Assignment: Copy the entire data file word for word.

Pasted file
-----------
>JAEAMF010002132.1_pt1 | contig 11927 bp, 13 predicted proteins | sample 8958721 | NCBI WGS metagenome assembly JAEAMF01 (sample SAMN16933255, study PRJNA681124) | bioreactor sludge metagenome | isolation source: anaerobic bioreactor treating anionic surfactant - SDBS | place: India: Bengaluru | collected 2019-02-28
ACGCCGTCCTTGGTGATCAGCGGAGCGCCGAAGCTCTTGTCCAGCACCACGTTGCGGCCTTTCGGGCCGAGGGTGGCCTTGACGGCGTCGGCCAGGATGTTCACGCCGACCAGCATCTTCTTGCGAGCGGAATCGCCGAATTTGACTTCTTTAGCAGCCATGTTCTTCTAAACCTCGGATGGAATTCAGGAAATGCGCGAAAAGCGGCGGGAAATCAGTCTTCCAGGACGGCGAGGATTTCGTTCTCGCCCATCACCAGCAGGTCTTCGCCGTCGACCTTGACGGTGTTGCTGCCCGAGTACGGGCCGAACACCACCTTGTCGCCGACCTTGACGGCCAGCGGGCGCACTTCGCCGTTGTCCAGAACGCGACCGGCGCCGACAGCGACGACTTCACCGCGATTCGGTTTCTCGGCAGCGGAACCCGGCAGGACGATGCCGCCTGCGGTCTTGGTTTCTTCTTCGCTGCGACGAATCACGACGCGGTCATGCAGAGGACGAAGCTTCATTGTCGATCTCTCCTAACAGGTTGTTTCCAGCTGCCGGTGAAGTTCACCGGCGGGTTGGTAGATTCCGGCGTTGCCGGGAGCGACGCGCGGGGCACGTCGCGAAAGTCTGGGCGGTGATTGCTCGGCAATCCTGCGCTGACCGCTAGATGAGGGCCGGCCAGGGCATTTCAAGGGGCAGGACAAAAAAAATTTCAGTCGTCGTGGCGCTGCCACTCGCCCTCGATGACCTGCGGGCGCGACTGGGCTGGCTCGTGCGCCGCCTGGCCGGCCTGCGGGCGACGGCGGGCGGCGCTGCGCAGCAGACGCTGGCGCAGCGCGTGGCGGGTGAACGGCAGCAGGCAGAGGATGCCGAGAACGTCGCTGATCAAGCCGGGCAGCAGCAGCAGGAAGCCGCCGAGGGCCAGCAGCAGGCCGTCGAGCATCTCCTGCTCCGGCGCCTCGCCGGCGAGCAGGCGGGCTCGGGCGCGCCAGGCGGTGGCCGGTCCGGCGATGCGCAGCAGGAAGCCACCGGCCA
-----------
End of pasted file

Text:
>JAEAMF010002132.1_pt1 | contig 11927 bp, 13 predicted proteins | sample 8958721 | NCBI WGS metagenome assembly JAEAMF01 (sample SAMN16933255, study PRJNA681124) | bioreactor sludge metagenome | isolation source: anaerobic bioreactor treating anionic surfactant - SDBS | place: India: Bengaluru | collected 2019-02-28
ACGCCGTCCTTGGTGATCAGCGGAGCGCCGAAGCTCTTGTCCAGCACCACGTTGCGGCCTTTCGGGCCGAGGGTGGCCTTGACGGCGTCGGCCAGGATGTTCACGCCGACCAGCATCTTCTTGCGAGCGGAATCGCCGAATTTGACTTCTTTAGCAGCCATGTTCTTCTAAACCTCGGATGGAATTCAGGAAATGCGCGAAAAGCGGCGGGAAATCAGTCTTCCAGGACGGCGAGGATTTCGTTCTCGCCCATCACCAGCAGGTCTTCGCCGTCGACCTTGACGGTGTTGCTGCCCGAGTACGGGCCGAACACCACCTTGTCGCCGACCTTGACGGCCAGCGGGCGCACTTCGCCGTTGTCCAGAACGCGACCGGCGCCGACAGCGACGACTTCACCGCGATTCGGTTTCTCGGCAGCGGAACCCGGCAGGACGATGCCGCCTGCGGTCTTGGTTTCTTCTTCGCTGCGACGAATCACGACGCGGTCATGCAGAGGACGAAGCTTCATTGTCGATCTCTCCTAACAGGTTGTTTCCAGCTGCCGGTGAAGTTCACCGGCGGGTTGGTAGATTCCGGCGTTGCCGGGAGCGACGCGCGGGGCACGTCGCGAAAGTCTGGGCGGTGATTGCTCGGCAATCCTGCGCTGACCGCTAGATGAGGGCCGGCCAGGGCATTTCAAGGGGCAGGACAAAAAAAATTTCAGTCGTCGTGGCGCTGCCACTCGCCCTCGATGACCTGCGGGCGCGACTGGGCTGGCTCGTGCGCCGCCTGGCCGGCCTGCGGGCGACGGCGGGCGGCGCTGCGCAGCAGACGCTGGCGCAGCGCGTGGCGGGTGAACGGCAGCAGGCAGAGGATGCCGAGAACGTCGCTGATCAAGCCGGGCAGCAGCAGCAGGAAGCCGCCGAGGGCCAGCAGCAGGCCGTCGAGCATCTCCTGCTCCGGCGCCTCGCCGGCGAGCAGGCGGGCTCGGGCGCGCCAGGCGGTGGCCGGTCCGGCGATGCGCAGCAGGAAGCCACCGGCCA